A study at Hartpury University suggests the vast majority of people working with the UK horseracing industry believe changes made to their working practices as a result of the Covid-19 pandemic have been effective in maintaining health and safety.
As a result of Covid-19, the sport was suspended by the British Horseracing Authority from 18 March 2020, and additional site measures enforced, to protect the health and safety of the public and to limit demands on the NHS.
Flat racing returned behind closed doors on 1 June 2020, after receiving the green light from the government, with jump racing returning today under the same arrangement with strict hygiene measures in place.
A research team comprising Emma Davies, Equine Science lecturer and PhD student at Hartpury University; Geoff Lovell, Professor in Sports Psychology at Hartpury University; Dr Jane Williams, Associate Professor and Head of Research at Hartpury University; and Dr Will McConn-Palfreyman, Sport Psychologist at Sport Scotland Institute of Sport, investigated the effects of Covid-19 on staff working practices during the initial lockdown phases.
The research was aimed at anyone working in the horseracing industry across the UK, including staff working directly with horses and staff working in administration or management roles.
The results have been released soon after a similar survey by the CIPD found that 44 per cent of UK employees across different sectors and occupations agreed they felt anxious about returning to their workplace because of Covid-19.
Emma Davies said: “Most workplace changes made to working practices in the horseracing industry as a result of the pandemic were perceived by virtually nine out 10 staff as effective for maintaining health and safety of the employees.
“The most common changes were increased distancing measures, additional handwashing facilities and restricting the number of staff permitted on site during the pandemic, in line with both Government and the horseracing industry’s guidance.
“There was a consensus that everyone was doing the best they could, and a positive attitude was expressed towards how well the racing industry has handled the pandemic.
“Our recommendations would be for the racing industry to continue to deliver Covid-19 information and staff guidance and to make this available to all sectors of the industry through national organisations, unions and charities, as this approach was positively received by staff at the start of lockdown.
“It would also be beneficial to consider a review of effective social distancing measures for training yards now racing has resumed, with full staffing capacities and more horses now in full exercise.
“This may aid to reduce safety concerns for those working in yards and support those staff who are riding out.”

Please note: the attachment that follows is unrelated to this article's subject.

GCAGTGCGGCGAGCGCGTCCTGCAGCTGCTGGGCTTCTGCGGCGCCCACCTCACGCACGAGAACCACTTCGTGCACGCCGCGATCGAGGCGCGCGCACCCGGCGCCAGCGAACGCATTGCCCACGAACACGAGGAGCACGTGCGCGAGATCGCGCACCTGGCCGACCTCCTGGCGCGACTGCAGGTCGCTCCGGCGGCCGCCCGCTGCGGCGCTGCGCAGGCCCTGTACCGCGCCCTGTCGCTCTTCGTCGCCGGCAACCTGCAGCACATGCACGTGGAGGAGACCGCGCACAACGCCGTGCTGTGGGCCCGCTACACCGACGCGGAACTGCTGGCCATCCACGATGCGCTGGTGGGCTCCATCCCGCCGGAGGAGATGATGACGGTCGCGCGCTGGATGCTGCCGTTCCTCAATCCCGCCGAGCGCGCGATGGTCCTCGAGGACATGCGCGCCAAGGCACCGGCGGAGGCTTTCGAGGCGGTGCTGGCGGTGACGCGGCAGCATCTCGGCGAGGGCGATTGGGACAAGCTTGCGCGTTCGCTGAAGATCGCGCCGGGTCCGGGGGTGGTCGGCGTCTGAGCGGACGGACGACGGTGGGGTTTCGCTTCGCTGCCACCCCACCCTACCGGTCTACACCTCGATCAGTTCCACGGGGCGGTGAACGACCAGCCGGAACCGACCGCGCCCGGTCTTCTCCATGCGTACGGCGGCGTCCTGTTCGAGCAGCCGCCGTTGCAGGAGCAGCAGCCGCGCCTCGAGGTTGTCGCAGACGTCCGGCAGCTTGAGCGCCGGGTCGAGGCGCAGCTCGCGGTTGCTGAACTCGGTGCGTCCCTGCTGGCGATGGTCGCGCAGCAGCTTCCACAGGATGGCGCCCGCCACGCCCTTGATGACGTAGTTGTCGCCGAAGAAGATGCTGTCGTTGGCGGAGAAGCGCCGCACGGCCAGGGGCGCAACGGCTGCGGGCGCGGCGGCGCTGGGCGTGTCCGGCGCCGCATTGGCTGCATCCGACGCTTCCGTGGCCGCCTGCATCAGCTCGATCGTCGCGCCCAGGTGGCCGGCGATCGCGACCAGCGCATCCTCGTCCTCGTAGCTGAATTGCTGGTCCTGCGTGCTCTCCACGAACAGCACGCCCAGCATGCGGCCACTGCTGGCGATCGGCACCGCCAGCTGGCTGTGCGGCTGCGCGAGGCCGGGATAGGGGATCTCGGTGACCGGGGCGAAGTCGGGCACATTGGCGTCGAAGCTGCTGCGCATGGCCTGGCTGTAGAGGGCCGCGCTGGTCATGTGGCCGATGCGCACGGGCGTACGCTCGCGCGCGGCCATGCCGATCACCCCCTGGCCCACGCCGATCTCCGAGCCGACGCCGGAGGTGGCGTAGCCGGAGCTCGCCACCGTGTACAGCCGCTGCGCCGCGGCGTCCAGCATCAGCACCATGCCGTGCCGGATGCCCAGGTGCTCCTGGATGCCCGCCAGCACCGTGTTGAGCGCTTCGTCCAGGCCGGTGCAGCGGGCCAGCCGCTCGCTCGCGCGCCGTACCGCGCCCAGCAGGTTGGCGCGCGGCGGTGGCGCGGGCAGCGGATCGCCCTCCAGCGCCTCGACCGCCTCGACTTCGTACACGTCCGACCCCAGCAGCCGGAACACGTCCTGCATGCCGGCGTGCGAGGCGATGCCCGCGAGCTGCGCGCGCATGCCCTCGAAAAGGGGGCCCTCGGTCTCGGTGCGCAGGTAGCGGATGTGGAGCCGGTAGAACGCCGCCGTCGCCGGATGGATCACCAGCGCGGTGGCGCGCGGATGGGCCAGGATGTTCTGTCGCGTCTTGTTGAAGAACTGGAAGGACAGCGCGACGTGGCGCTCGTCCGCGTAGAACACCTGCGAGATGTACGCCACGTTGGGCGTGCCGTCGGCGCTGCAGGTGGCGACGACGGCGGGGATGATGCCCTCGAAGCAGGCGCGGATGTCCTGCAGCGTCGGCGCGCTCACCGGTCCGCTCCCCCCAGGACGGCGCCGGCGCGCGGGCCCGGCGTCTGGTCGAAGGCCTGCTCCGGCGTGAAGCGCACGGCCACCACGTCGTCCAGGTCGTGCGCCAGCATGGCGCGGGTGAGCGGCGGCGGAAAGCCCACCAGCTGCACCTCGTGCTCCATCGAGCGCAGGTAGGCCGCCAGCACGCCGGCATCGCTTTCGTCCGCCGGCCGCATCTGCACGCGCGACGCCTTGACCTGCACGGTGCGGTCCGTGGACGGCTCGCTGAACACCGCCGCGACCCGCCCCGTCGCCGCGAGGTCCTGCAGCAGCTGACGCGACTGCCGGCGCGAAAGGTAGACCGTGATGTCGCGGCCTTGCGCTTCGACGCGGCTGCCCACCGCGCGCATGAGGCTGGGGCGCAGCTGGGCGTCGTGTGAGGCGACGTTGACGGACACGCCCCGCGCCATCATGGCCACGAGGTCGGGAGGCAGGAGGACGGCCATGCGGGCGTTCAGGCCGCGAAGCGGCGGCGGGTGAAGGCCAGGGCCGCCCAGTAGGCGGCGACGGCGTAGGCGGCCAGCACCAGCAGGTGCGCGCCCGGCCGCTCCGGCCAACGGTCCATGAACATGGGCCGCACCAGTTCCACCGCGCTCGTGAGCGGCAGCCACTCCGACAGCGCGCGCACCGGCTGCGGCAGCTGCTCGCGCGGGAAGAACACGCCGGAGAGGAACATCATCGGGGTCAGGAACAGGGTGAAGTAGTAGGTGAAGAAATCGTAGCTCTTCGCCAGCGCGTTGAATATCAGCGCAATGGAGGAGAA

A total of 287 participants completed an online survey about working practices during the pandemic.
The survey consisted of 18 closed, and three open questions, and was available during the initial phase of lockdown restrictions via social media.
The majority of participants worked in training yards or were working at racecourses.
More than half of all participants were still working during the lockdown period, but while most administrative staff were able to work from home, those working directly with horses continued attending work due to the daily responsibility for the horses in their care.
Those who had accommodation provided as part of their role in racing were more likely to be working than those who did not.
More than two-thirds of staff reported a positive perception of their likely job security three months after the start of lockdown, but concerns were raised about job security in the longer term.
Dr Jane Williams said: “There is some concern from staff working about job security following the pandemic, and this should be a key area of focus for the racing industry moving forwards.
“The continuation and further development of employee support structures, such as helplines, additional workshops for employees, and financial support services, to promote job security within the industry following the pandemic are a necessity.
“The horseracing sector has previously reported retention issues, and the pandemic may further impact recruitment and retention for the next 18 months.”
This latest study is among a number of ways in which Hartpury University, based only 13 miles from Cheltenham Racecourse, works with the UK horseracing industry.
Hartpury University’s specialist undergraduate degrees – BA (Hons) International Horseracing Business and BSc (Hons) Racehorse Performance and Rehabilitation – are driven by industry professionals to enable graduates to succeed in the global horseracing industry.